By John Kiesewetter
The Cincinnati Enquirer
Two Warren County communities bordering Middletown were taking the first steps toward a merger Tuesday.
In early returns, Franklin city and Franklin Township residents were approving formation of a commission to study a merger. The issue was leading with 75 percent approval in the city, and 59 percent approval in the township, with 49 percent of precincts reporting unofficial results.
The 10-member commission has nine months to either assemble a comprehensive merger proposal which would be placed before voters next November, or to recommend against a merger.
It is the second time in 15 years the issue would be studied here. Franklin residents approved a recommendation to merge - but the township rejected it - in 1988, before Middletown annexed Towne Mall and all development at the I-75/Ohio 122 interchange.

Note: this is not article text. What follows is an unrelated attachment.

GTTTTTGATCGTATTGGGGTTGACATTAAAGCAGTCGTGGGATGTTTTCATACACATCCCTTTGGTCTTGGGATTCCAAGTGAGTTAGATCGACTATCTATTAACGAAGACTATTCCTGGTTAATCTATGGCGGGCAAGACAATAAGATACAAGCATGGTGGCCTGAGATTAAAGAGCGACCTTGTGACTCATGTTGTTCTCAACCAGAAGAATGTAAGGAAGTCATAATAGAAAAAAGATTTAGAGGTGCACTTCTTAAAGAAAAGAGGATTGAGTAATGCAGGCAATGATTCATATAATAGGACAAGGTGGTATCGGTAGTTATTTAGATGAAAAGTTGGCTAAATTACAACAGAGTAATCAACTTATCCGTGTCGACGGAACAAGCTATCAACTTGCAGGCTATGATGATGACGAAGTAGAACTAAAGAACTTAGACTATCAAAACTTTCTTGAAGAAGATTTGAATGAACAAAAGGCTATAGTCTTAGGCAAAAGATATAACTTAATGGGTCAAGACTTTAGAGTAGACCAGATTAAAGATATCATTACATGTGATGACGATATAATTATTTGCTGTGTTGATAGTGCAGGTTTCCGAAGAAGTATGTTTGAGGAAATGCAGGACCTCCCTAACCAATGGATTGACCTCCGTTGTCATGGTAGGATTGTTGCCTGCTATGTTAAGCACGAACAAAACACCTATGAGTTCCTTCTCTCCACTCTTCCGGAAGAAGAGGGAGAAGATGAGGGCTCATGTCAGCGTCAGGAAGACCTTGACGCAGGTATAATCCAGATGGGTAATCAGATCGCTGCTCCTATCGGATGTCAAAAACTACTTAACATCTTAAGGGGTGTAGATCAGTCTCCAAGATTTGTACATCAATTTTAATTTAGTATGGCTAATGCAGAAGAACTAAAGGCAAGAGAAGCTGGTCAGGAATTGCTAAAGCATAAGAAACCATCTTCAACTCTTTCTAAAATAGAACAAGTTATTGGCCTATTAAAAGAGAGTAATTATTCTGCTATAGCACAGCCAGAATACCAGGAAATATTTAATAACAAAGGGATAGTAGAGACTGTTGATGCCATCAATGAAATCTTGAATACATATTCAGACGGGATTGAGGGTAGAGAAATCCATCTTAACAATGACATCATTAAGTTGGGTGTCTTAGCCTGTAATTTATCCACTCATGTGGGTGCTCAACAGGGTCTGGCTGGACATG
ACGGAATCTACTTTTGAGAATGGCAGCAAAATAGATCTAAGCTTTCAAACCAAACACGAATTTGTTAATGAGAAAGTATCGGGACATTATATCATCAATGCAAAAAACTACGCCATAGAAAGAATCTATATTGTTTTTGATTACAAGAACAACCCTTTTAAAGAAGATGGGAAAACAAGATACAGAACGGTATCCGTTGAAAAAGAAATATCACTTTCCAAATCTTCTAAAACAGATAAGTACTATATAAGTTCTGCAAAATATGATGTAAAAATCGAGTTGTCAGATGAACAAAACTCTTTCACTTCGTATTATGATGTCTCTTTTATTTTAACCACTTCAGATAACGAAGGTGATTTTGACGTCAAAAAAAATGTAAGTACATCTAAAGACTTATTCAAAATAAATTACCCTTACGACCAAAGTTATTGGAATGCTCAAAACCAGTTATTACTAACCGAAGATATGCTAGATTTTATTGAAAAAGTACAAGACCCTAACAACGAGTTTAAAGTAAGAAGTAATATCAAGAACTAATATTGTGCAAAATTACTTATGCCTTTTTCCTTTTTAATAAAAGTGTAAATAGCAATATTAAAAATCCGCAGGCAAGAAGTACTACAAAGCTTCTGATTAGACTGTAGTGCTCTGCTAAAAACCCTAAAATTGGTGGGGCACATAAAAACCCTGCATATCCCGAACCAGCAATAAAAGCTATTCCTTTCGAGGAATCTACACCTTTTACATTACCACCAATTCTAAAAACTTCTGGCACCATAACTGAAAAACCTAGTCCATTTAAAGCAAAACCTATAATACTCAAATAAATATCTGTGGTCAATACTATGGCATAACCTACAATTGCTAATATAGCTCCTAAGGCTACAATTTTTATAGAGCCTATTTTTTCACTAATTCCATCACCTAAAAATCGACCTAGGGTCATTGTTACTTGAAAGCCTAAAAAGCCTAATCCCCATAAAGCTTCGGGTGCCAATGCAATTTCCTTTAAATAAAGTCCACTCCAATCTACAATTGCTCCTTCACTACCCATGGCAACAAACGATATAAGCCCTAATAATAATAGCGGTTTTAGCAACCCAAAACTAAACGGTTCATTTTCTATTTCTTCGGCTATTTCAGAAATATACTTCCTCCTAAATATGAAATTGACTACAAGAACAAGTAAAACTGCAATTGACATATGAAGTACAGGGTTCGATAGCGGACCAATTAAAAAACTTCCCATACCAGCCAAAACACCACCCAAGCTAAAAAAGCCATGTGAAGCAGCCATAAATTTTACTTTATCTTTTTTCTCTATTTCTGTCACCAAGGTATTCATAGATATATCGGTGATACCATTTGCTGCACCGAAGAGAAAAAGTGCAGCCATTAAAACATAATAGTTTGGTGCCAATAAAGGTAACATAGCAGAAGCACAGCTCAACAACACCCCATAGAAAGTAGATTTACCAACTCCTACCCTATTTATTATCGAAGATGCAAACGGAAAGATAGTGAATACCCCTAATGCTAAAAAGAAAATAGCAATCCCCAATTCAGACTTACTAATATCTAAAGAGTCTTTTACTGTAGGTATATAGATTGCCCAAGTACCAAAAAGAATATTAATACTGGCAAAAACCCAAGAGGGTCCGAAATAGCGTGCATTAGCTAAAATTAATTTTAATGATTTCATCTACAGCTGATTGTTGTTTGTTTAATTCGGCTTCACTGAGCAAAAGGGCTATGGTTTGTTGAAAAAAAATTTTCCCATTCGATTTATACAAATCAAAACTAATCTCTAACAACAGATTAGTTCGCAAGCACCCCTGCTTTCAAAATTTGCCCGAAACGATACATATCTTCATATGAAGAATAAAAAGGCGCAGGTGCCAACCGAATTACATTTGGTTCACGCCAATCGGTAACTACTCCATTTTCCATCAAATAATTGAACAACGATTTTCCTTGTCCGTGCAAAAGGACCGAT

Merger talks rekindled this year after Middletown annexed the new Fenwick High School site in the township's Hunter community.
"There is no question this is the most important vote in the history of the township since 1988," said Trustee Rupert Ruppert. "The economic vitality rests on the issue being decided today."
Township and city officials cautioned that Tuesday's vote was only to examine a possible merger. Campaign signs stated: "Vote yes. It's only a study."
A merger would nearly double Franklin's 11,200 population, and triple its size. The 25-square-mile township exists in three chunks - west of Franklin near Carlisle; along Pennyroyal Road north of the I-75/Ohio 73 interchange; and south of Franklin to Hunter.
"This is an issue that needs to be studied. For years we've seen bits and pieces of Franklin Township nibbled off by neighboring cities," said Franklin Mayor Greg Sample.
In other Warren County issues, early returns showed Lebanon voters approving an additional 5.5-mill fire levy for a second fire station, which would be built off Nelson Road. The five-year levy was being approved 51 percent to 48 percent, with 68 percent of precincts reporting unofficial results.
Hamilton Township's five-year, 2.5-mill police replacement levy was passing, 64 percent to 35 percent, with 41 percent of precincts reporting results.
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